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Oil and gas companies underreport methane leaks, House Democrats say in report
Big oil and gas companies are underreporting their emissions from methane leaks in the Permian Basin to the Environmental Protection Agency, says a report by Democrats on the House Science, Space and Technology Committee, The Washington Post's Steven Mufson scoops this morning.
The companies' internal data shows that their methane emissions in the Permian Basin, which extends from West Texas to New Mexico, “are likely significantly higher than official data,” according to the report, which was exclusively provided to The Post ahead of a committee hearing today on detecting and quantifying methane leaks from the oil and gas sector.
The report warns that “a small number of super-emitting leaks” appear to account for “a very significant proportion” of overall emissions of methane, a potent planet-warming gas. For instance, a single leak experienced by one oil company may have accounted for more than 80 percent of the methane emissions that company reported to the EPA from its Permian production in 2020.
The report was written by the committee's Democratic staff using materials requested by Chair Eddie Bernice Johnson (Tex.) in a December letter to the chief executives of 10 fossil fuel firms. The letter came weeks after more than 100 countries signed the Global Methane Pledge, which calls for reducing methane emissions by 30 percent by 2030, at the COP26 climate summit in Scotland.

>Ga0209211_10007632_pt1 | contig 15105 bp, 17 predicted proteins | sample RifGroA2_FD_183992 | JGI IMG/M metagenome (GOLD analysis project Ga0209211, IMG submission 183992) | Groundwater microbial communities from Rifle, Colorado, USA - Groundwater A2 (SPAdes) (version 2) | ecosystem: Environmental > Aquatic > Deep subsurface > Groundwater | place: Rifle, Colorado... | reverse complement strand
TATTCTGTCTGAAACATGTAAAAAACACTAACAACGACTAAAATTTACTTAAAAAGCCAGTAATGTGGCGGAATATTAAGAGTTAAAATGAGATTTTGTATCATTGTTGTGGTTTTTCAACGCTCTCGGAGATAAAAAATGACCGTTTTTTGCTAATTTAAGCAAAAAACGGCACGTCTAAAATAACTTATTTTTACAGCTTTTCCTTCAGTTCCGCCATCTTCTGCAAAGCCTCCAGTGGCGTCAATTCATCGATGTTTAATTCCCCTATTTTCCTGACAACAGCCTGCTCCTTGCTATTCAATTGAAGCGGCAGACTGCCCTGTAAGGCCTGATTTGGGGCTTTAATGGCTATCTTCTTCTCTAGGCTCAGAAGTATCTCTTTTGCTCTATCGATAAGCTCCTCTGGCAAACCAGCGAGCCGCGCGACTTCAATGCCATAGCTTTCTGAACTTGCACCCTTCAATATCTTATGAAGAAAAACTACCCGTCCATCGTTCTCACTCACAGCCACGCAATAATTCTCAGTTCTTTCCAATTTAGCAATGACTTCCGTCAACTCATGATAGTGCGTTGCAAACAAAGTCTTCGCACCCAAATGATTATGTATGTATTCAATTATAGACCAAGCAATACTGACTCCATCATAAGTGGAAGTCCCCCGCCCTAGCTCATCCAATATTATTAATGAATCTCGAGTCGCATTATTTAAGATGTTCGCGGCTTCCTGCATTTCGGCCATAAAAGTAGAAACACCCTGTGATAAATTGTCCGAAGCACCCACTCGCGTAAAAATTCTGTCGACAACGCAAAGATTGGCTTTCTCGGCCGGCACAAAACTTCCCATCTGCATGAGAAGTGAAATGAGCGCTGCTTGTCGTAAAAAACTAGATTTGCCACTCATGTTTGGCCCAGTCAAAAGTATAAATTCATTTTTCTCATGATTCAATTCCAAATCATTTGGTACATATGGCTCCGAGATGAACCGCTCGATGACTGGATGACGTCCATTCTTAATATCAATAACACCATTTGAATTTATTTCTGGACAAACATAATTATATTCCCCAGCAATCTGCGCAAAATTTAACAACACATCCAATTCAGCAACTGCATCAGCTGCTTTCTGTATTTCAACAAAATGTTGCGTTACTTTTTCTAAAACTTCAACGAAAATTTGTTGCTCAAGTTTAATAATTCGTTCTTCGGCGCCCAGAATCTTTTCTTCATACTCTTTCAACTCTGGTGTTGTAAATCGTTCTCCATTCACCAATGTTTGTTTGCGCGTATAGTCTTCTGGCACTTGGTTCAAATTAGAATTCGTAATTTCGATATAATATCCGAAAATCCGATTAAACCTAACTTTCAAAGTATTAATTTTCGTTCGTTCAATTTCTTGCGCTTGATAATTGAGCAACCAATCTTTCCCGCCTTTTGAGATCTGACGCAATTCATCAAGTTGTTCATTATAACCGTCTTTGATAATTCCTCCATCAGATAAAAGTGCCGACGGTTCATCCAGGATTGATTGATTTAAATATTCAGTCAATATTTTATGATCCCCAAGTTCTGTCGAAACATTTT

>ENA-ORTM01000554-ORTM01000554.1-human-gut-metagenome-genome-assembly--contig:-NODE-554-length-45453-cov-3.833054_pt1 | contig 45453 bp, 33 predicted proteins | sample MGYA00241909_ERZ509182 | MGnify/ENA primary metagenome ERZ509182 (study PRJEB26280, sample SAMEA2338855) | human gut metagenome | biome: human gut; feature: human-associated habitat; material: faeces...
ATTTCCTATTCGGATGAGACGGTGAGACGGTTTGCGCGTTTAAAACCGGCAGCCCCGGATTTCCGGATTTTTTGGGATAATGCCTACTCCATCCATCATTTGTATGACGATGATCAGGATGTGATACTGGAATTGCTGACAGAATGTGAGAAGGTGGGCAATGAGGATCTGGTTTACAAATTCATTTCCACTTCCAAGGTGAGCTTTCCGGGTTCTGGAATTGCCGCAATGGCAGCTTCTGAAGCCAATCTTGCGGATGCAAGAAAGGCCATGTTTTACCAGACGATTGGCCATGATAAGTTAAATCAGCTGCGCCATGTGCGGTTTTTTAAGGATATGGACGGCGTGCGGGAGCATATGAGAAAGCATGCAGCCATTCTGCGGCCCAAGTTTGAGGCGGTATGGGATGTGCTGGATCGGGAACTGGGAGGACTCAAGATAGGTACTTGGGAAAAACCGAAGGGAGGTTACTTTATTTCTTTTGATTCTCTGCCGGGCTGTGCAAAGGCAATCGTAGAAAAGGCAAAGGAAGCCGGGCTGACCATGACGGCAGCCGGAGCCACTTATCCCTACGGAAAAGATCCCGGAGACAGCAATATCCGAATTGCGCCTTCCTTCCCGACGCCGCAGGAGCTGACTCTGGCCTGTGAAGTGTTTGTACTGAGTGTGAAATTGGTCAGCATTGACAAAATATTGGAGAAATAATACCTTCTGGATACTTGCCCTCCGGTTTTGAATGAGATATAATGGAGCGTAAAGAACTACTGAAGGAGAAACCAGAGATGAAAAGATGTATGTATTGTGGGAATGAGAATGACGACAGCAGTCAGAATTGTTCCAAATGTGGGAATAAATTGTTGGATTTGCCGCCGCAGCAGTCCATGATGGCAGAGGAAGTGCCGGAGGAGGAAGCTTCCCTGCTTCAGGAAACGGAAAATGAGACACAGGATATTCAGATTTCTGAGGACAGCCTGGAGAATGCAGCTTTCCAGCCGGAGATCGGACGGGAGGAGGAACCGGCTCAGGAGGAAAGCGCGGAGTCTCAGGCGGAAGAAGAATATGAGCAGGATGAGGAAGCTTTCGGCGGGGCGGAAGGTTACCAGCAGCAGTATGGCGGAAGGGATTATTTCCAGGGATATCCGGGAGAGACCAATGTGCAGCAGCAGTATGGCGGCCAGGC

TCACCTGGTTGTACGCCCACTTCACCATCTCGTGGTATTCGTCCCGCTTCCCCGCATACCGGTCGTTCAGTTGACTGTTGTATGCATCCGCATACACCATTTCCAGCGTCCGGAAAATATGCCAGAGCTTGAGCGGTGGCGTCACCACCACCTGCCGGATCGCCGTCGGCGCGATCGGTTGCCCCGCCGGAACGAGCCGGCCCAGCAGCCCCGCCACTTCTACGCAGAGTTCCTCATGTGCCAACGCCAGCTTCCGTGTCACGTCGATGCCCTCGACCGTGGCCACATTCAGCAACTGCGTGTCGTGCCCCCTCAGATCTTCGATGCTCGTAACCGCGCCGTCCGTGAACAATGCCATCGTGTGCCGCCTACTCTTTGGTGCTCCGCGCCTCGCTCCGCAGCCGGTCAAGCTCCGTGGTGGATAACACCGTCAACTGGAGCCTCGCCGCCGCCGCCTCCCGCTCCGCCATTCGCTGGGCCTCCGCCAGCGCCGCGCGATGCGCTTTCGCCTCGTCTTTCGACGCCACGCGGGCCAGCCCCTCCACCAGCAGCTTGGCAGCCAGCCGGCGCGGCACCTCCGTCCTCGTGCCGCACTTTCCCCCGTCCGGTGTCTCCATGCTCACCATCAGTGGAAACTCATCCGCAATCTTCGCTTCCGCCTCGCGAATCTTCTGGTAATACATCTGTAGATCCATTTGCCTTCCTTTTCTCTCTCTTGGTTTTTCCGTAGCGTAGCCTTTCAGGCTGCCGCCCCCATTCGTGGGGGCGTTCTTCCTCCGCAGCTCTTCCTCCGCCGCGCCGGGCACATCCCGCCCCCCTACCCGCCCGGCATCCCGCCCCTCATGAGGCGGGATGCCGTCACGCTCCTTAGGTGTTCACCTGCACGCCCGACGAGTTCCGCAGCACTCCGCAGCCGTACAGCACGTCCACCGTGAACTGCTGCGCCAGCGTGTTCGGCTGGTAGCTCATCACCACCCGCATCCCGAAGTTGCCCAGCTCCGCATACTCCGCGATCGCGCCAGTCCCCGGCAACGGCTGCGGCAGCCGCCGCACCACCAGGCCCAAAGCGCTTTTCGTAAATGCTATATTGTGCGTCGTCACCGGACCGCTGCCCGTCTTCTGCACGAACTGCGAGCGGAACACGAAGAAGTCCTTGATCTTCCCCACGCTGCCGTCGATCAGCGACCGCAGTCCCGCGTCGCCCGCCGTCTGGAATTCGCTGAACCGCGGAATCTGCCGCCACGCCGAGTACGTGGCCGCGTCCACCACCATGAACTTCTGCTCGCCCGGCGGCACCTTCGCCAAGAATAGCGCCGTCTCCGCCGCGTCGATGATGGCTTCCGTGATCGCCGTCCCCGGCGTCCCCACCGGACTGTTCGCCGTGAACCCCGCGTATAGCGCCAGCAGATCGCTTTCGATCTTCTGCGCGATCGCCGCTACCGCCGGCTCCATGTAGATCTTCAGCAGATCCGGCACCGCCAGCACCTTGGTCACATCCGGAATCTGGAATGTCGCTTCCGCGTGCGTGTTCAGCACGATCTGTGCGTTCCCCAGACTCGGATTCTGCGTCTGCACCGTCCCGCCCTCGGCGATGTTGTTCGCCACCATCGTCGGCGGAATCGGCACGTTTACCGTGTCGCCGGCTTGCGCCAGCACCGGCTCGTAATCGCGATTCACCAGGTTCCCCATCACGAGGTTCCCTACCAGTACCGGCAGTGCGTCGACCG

“The United States cannot achieve its targeted reduction in methane emissions under the Global Methane Pledge without a swift and large-scale decline in oil and gas sector methane leaks,” Johnson wrote in the letter. “The existence of these leaks, as well as continued uncertainty regarding their size, duration, and frequency, threatens America’s ability to avoid the worst impacts of climate change.”
The fossil fuel companies that received the missive included ExxonMobil, Occidental Petroleum, ConocoPhillips, Chevron, Pioneer Natural Resources, Devon Energy and Coterra. However, the companies are anonymous in the committee's report, which does not associate the emissions data with individual firms by name.
Can Congress crack down on ‘super-emitters’?
While methane is less prevalent than carbon dioxide, it is about 80 times more effective at trapping heat than CO2 during its first decade in the atmosphere. That means reducing the number of methane “super-emitters” around the globe could be a quick and effective way to slow global warming, according to a study published in February in the journal Science.
Yet of the 10 companies that provided information to the House Science Committee, nine said they lack an internal definition of a super-emitting leak, the report says. Two said they did not think existing technologies for methane leak detection and repair, or LDAR, could adequately quantify leaks.
“When it comes to the role of their own super-emitters in the Permian, all ten operators are in the dark,” the report concludes.
The EPA currently requires oil and gas firms to inspect their facilities for leaks only twice a year, although the agency last year proposed rules to establish methane standards for old wells, impose more frequent and stringent leak monitoring, and require the capture of natural gas that is found alongside oil and is often released into the atmosphere.
President Biden’s climate and social spending bill, meanwhile, would establish a “methane emissions reduction program” to spur oil and gas companies to cut planet-warming pollution. But the measure has stalled in the Senate for months because of opposition from Republicans and Sen. Joe Manchin III (D-W.Va.).